Sometimes an employer hiring CAD designers or engineers has chosen one (or possibly two) CAD software product exclusively—and is seeking the skill set required to use it—and it might not be the one local designers and engineers are well-versed in.

Even if a potential employee is versed in the CAD software that an employer requires, they may not be advanced enough in its use to warrant getting hired. This catch-22 can be resolved if the hiring company invests properly in training their employees.

Rasmussen said, “Either companies feel that training is unnecessary, or they’re unwilling to invest in the proper amounts of training. Sometimes, instead of looking for new hires who require investment capital for training, they look to hire candidates who claim to possess high-level of expertise in the company’s primary CAD software. From my perspective, it’s obvious that the companies that invest in proper training—actively keeping their employees schooled in the latest software releases and their new feature sets—are the forward-thinking companies who produce better users.” 

Difficulty finding employees who were skilled in the company’s primary CAD software was the fourth thing CAD users said they hated the most. This chart lays out the frequency that users of various primary CAD systems reported this difficulty as an issue. Our data shows that Solid Edge users reported this issue most frequently, while SOLIDWORKS users reported this issue the least frequently.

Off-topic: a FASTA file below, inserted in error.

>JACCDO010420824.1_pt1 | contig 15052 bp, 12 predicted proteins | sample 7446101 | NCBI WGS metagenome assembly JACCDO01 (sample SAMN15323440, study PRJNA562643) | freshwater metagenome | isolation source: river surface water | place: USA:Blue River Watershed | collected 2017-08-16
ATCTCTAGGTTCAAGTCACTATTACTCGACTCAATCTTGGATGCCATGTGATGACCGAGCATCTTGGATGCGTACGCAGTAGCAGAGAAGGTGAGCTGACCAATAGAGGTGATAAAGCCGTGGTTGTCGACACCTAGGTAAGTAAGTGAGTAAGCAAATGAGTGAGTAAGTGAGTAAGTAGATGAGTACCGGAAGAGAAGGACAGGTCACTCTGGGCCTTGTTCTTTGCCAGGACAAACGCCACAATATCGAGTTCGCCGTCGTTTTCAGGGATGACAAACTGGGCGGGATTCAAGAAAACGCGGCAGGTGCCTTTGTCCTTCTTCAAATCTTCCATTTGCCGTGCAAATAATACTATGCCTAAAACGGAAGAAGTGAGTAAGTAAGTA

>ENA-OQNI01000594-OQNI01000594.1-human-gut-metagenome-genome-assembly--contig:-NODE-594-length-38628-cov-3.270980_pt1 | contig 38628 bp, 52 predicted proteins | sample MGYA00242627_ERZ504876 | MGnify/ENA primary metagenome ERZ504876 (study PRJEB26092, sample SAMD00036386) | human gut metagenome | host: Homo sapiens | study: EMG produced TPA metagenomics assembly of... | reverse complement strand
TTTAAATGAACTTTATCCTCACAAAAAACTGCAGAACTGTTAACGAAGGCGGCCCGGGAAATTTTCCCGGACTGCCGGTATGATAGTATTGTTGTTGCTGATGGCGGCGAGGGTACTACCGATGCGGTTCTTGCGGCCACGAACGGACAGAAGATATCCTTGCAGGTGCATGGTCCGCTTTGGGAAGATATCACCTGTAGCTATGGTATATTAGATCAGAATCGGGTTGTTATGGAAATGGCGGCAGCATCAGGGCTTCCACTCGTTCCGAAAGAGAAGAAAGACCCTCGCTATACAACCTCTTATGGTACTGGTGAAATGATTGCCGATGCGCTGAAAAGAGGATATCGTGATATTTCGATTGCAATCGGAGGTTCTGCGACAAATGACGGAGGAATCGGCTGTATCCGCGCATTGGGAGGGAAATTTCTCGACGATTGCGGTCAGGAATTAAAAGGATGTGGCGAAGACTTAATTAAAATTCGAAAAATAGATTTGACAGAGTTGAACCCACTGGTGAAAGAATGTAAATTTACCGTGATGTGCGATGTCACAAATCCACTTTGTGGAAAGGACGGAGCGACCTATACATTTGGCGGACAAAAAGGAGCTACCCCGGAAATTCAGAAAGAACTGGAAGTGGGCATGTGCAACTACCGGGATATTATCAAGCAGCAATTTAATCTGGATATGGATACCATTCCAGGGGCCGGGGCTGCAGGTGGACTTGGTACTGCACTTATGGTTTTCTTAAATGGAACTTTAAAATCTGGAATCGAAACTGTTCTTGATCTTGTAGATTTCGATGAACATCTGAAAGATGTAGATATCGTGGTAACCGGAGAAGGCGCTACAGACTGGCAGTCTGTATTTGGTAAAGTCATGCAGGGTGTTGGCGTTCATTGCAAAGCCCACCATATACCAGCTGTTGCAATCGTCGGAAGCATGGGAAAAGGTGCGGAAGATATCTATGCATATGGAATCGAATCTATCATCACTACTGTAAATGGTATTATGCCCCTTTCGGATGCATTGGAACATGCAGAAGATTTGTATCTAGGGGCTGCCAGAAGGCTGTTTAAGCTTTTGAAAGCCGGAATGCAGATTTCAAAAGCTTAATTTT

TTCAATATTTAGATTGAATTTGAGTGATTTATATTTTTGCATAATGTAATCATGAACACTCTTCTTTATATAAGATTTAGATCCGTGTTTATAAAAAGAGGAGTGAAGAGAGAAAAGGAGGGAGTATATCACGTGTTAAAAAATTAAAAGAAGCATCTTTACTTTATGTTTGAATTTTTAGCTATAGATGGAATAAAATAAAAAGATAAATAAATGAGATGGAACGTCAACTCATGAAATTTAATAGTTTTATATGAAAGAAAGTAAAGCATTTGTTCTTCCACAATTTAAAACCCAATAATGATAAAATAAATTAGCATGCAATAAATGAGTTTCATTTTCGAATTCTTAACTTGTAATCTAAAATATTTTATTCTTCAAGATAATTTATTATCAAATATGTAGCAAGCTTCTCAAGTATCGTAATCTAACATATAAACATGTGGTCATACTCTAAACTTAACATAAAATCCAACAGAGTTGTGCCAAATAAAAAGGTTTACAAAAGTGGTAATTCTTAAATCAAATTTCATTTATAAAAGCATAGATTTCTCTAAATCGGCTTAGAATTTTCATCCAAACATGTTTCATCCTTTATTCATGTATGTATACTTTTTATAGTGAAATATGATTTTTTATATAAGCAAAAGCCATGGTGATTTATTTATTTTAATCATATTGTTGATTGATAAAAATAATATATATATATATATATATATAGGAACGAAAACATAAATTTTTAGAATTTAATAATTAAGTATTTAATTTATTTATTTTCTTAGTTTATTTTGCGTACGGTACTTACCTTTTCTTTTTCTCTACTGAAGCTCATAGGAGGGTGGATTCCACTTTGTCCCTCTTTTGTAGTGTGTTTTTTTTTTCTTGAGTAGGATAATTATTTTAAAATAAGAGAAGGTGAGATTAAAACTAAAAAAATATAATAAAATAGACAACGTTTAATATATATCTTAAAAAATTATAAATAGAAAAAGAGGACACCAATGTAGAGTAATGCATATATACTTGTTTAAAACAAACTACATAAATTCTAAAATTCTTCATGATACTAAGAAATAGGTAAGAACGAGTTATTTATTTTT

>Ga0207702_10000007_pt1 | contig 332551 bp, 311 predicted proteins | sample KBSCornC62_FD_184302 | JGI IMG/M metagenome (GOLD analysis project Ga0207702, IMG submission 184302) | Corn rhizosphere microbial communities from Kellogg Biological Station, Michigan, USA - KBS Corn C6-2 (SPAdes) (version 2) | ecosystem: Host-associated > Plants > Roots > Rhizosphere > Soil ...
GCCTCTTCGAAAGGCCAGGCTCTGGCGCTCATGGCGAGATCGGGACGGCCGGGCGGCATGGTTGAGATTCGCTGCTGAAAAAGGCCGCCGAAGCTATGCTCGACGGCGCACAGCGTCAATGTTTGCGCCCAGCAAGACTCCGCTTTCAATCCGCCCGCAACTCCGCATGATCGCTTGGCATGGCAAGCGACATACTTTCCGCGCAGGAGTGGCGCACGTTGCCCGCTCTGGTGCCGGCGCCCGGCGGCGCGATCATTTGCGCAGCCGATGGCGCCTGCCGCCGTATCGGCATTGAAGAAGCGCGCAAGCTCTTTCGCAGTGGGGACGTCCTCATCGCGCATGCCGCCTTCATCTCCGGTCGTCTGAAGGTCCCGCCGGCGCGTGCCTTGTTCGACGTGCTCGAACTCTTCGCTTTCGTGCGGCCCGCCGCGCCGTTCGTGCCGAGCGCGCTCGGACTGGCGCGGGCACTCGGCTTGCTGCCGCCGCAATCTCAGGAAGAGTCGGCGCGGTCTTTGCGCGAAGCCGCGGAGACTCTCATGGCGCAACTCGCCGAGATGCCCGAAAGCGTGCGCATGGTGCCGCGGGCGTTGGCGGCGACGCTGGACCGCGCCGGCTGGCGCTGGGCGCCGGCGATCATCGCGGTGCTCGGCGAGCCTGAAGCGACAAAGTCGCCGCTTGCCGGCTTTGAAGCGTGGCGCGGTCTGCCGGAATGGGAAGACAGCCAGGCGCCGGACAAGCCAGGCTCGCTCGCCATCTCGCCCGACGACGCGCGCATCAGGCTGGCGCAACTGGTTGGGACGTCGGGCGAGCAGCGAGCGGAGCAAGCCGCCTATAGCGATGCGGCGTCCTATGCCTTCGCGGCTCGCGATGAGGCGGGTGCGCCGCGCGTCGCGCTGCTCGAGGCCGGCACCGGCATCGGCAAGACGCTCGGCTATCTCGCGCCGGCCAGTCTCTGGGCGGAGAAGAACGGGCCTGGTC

Bottom Line

Product development professionals want a CAD system that they can afford and that delivers value to their designs. Interoperability issues are a major hindrance that seems wildly unnecessary and outdated at this point.Design professionals want their CAD system to be easier to use, and they want that ease of use to translate into an easier search and hiring process.

To see the full report, please click here.

SOLIDWORKS has sponsored this story and the research study. All opinions are mine, except where quoted or stated otherwise. —Andrew Wheeler